South African Home Affairs Minister Malusi Gigaba succumbed to pressure to quit after a court found he’d lied under oath and a compromising video of him was circulated on social media.
Gigaba’s exit Tuesday bolsters President Cyril Ramaphosa’s assertion that he’s committed to clamping down on graft and reversing the mismanagement that characterized his predecessor Jacob Zuma’s almost nine-year rule. Gigaba served as Zuma’s public enterprises minister and finance minister, and a group of leading academics alleged that he helped facilitate the looting of state funds by businessmen allied to the former president.
“The president has accepted the minister’s resignation,” Ramaphosa’s office said in a statement. Gigaba took the decision “to relieve the president from undue pressure,” it said.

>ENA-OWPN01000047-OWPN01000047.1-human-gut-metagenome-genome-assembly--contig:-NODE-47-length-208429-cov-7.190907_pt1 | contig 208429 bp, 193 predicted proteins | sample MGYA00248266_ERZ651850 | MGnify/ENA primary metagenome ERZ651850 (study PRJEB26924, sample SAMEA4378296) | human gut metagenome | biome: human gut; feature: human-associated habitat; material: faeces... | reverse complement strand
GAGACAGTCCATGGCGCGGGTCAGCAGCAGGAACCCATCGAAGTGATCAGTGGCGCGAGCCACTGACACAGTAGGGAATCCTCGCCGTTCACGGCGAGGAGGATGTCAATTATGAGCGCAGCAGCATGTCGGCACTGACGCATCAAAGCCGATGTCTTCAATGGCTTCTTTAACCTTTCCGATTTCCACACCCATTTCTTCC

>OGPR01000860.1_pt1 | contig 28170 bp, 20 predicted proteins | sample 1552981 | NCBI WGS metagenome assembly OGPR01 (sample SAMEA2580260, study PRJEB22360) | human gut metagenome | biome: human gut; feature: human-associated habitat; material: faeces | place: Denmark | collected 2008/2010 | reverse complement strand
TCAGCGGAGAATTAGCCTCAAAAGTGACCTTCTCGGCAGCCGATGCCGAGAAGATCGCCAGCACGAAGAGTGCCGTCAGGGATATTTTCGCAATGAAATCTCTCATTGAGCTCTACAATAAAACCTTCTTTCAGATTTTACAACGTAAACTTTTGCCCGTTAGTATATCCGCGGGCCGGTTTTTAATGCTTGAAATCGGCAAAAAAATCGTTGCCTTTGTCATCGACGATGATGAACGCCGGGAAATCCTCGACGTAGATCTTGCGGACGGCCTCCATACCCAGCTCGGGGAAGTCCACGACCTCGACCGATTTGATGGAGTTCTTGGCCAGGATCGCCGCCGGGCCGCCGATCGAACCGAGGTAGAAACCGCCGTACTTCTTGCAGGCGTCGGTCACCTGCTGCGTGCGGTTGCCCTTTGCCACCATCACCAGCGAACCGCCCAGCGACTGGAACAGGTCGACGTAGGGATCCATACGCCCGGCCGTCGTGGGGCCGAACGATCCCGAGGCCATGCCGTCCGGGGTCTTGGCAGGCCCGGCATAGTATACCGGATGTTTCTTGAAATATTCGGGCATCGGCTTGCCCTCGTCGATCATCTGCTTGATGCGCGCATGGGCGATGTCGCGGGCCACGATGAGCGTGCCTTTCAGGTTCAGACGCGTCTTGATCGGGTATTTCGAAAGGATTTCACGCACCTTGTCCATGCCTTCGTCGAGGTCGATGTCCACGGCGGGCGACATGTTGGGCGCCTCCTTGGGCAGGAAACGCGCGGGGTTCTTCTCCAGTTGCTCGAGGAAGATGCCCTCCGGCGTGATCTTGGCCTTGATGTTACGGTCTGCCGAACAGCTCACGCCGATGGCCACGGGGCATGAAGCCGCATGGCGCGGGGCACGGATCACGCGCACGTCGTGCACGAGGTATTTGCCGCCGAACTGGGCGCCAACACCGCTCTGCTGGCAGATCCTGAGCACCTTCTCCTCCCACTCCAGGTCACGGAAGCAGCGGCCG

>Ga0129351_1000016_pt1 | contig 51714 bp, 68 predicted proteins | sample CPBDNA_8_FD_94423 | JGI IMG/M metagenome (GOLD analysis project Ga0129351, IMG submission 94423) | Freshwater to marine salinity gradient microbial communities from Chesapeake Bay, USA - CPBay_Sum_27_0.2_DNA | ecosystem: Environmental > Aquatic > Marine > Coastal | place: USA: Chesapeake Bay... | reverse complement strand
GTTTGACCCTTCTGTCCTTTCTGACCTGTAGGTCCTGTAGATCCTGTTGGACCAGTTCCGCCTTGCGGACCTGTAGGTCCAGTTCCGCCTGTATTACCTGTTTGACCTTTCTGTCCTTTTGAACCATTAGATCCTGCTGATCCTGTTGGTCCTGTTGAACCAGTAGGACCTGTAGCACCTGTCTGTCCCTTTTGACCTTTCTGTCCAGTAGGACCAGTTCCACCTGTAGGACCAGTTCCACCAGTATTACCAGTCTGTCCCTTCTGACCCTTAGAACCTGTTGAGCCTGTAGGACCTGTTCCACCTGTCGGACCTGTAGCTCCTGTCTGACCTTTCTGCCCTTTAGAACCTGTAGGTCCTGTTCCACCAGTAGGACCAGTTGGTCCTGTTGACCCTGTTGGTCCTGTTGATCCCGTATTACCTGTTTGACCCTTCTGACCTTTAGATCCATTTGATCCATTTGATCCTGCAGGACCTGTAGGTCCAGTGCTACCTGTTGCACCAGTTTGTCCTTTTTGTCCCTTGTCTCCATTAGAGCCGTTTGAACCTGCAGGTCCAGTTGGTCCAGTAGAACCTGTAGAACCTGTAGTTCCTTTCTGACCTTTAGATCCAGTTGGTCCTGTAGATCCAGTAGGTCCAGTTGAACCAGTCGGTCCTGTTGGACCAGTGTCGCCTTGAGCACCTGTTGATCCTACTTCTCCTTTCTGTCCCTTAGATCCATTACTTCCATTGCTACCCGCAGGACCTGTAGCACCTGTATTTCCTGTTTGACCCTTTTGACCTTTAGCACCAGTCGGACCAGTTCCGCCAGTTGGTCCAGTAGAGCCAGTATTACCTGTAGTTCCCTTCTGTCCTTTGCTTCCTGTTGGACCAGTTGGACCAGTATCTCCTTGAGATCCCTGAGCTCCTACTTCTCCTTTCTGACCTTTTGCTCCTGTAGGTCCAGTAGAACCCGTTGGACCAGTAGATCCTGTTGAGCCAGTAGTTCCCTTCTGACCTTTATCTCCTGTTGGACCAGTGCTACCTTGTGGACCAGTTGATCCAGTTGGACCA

In February, the High Court found that Gigaba committed perjury when he denied authorizing a company owned by the billionaire Oppenheimer family to operate a private immigration terminal at Johannesburg’s main airport. Two higher courts upheld the ruling, and last month anti-graft ombudsman Busisiwe Mkhwebane instructed Ramaphosa to take disciplinary action against Gigaba.
Gigaba, 47, a former head of the ANC’s youth wing who was one of the party’s rising stars, denies any wrongdoing. He did, however, apologize for the video that he says was hacked from his phone and was only meant for his and his wife’s viewing.
Ramaphosa won control of the African National Congress in December and took office two months later after the party forced Zuma to quit. Ramaphosa initially retained Gigaba and several other Zuma appointees in the cabinet in a bid to help heal divisions within the ANC caused by the leadership race.